Study Guide

Stardust Rules and Order

By Neil Gaiman

Rules and Order

The guard is relaxed once every nine years, on May Day, when a fair comes to the meadow. (1.17)

So, let's get this straight: Two men with bats guard this opening in the wall, never letting anyone through to the ordinary looking meadow on the other side. And maintaining this boundary is so important that two dudes enforce it, day and night. But it's totally fine to allow people to go through once every nine years? We're guessing there's some reason for this strict rule to be in place, but we're not exactly sure what. Plus, what's being guarded? Is it the human world or the Faerie world?

"Soon my time will be done, and you will take my remains deep into the mountain, to the Hall of Ancestors […] If you do not do this thing, you will each be cursed, and the tower of Stormhold shall tumble and fall." (3.10)

The dying Lord of Stormhold lays a binding curse upon his surviving sons—they have to do what he says, or risk the future of their home. It would seem like a common courtesy to make sure your dad is buried properly when he dies, but apparently these Stormhold people need a little more convincing than usual in order to follow the rules, especially when it comes to handling deaths in the family.

But Faerie is bigger than England, as it is bigger than the world (for, since the dawn of time, each land that has been forced off the map by explorers and the brave going out and proving it wasn't there has taken refuge in Faerie; so it is now, by the time that we come to write of it, a most huge place indeed, containing every manner of landscape and terrain). (3.49)

Faerie doesn't seem to follow the normal rules that govern geography. In the normal world, when land moves, it's because of an earthquake or shifting tectonic plates or whatever. In Faerie, it could be because an imaginary land needs a new home. Cartographers of Faerie must have flexible imaginations and endless patience.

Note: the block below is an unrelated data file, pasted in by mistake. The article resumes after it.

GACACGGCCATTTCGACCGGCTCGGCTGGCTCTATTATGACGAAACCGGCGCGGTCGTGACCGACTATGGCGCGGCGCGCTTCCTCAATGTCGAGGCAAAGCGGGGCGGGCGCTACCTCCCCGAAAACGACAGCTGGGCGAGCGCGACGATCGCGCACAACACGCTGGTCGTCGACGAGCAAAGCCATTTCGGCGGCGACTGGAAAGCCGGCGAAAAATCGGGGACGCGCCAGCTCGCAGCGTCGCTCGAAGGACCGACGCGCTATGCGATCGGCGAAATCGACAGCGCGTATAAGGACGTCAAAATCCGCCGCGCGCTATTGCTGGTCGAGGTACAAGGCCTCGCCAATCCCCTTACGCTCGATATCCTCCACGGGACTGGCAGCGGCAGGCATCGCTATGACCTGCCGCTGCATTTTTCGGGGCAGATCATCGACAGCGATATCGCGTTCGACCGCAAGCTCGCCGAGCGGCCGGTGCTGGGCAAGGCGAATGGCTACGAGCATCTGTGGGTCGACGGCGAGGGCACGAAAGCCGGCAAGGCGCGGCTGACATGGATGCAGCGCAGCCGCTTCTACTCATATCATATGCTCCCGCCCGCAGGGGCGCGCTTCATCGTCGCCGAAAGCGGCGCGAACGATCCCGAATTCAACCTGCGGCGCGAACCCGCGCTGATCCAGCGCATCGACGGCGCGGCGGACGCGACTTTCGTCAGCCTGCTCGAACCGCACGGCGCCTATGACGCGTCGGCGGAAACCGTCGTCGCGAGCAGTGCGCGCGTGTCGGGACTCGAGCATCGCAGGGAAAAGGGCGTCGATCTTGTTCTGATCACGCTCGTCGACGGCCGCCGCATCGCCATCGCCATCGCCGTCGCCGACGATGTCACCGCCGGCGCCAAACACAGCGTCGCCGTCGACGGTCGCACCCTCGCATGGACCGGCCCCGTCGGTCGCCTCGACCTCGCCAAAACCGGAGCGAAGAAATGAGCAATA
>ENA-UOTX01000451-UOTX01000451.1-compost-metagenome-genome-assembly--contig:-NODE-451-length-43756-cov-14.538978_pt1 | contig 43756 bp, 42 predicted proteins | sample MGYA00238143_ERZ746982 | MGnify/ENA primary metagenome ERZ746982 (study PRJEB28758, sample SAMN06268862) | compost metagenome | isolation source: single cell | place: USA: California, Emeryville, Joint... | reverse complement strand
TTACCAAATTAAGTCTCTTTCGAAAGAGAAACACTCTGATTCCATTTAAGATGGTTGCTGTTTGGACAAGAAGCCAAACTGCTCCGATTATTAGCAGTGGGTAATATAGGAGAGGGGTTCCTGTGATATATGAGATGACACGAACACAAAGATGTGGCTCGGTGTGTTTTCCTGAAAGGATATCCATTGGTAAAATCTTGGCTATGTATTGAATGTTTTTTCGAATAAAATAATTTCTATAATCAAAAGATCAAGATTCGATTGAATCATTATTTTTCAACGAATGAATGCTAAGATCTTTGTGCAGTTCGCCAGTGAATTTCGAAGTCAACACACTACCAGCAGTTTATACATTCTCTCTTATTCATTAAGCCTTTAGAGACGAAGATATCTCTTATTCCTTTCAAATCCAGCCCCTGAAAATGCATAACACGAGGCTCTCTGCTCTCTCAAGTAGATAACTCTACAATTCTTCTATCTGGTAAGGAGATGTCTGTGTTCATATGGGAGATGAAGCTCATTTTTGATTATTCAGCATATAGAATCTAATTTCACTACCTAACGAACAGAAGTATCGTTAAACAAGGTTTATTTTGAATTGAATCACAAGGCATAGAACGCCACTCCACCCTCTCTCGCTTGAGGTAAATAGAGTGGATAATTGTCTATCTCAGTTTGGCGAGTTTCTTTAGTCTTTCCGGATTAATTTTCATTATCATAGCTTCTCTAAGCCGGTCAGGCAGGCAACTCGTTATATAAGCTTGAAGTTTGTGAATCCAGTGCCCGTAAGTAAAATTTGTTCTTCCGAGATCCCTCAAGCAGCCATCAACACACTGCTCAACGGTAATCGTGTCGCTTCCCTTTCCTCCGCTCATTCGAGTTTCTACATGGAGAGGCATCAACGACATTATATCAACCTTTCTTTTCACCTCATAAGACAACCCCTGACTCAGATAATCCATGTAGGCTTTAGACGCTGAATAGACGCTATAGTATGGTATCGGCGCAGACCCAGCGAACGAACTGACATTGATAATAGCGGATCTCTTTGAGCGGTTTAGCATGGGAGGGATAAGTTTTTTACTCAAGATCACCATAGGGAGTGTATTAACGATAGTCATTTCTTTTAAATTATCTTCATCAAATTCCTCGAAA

"If only we knew where the truth path was […] even a serewood couldn't destroy the true path. Just hide it from us, lure us off of it […]" (4.81)

According to the hairy little man, there are rules that even predatory forests must follow. It's impossible for a serewood to actually destroy the true path that runs through the forest, though it is possible for the serewood to conceal it or use other tricks to lure travelers off of it. Huh.

"You are my guest, my dear. You swore your oath. You've tasted of my food. According to the laws of our sisterhood, there is nothing you can do to harm me." (5.86)

So says Madame Semele to the witch-queen, whom she's duped into eating a truth-telling herb. Due to the rules of hospitality, and the oath the witch-queen swore, the witch-queen is forbidden to harm Madame Semele, even though Madame Semele tricked the intel about the star out of her. But as we've seen, the witch-queen is very powerful, so she gets creative and makes it impossible for Madame Semele to use her deceptively-gained information to benefit herself. Well played, we suppose.

"You must take revenge upon your brother's killer before anything else, now. It's blood-law." (8.8)

The ghost of Secundus makes this remark to his other ghostly brothers as they observe Septimus finding Primus's corpse. If Septimus didn't have to take revenge on the witch-queen, he'd be able to go straight to the star and claim his throne. But alas, he's got to get revenge on her before he can proceed to his goal. Stupid blood-laws.

"Because," she told him, her voice taut, "now that you have saved my life, you are, by the law of my people, responsible for me, and I for you. Where you go, I must also go." (8.20)

The star is now extra annoyed at Tristran because he saved her life. The rules she lives by, as a star or star-person or whatever, dictate that her fate is bound to whoever saves her life, so now she has to follow Tristran around, like it or not. This seems like a crummy rule since she's not too fond of him (though luckily for her that changes).

"Also, I know the provenance of the topaz stone you wear upon a silver chain about your waist. Knowing this, and what manner of thing you are, I know the obligation you must be under." (10.30)

Lady Una has figured out that Yvaine is carrying the Power of Stormhold, a.k.a. that topaz stone that knocked her out of the sky quite unexpectedly. By whatever magic rules govern this kind of interaction, Yvaine is bound to carry the stone until the right person (a male from the Stormhold royal line) asks her for it. 

Lady Una nodded. "Good. And I believe that you owe me payment for my services, now my time with you is done," she said. For these things have their rules. All things have rules. (10.164)

Rules, rules, and more rules: that's how magic and servitude and all sorts of stuff in Faerie seem to work. If nothing else, it's nice to know that she wasn't stuck being a slave for decades only to be let go without any kind of payment for working her butt off for Madame Semele.

"It was my payment […] For more than sixty years of servitude. It galled her to give it to me, but rules are rules, and she would have lost her magic and more if she had not settled up." (10.188)

As Lady Una tells Tristran and Yvaine, she was paid for all her years serving Madame Semele. For whatever reason, breaking those rules would've caused Madame Semele to lose her magic and possibly suffer other nasty consequences. We're not really clear on why, but hey, rules are rules.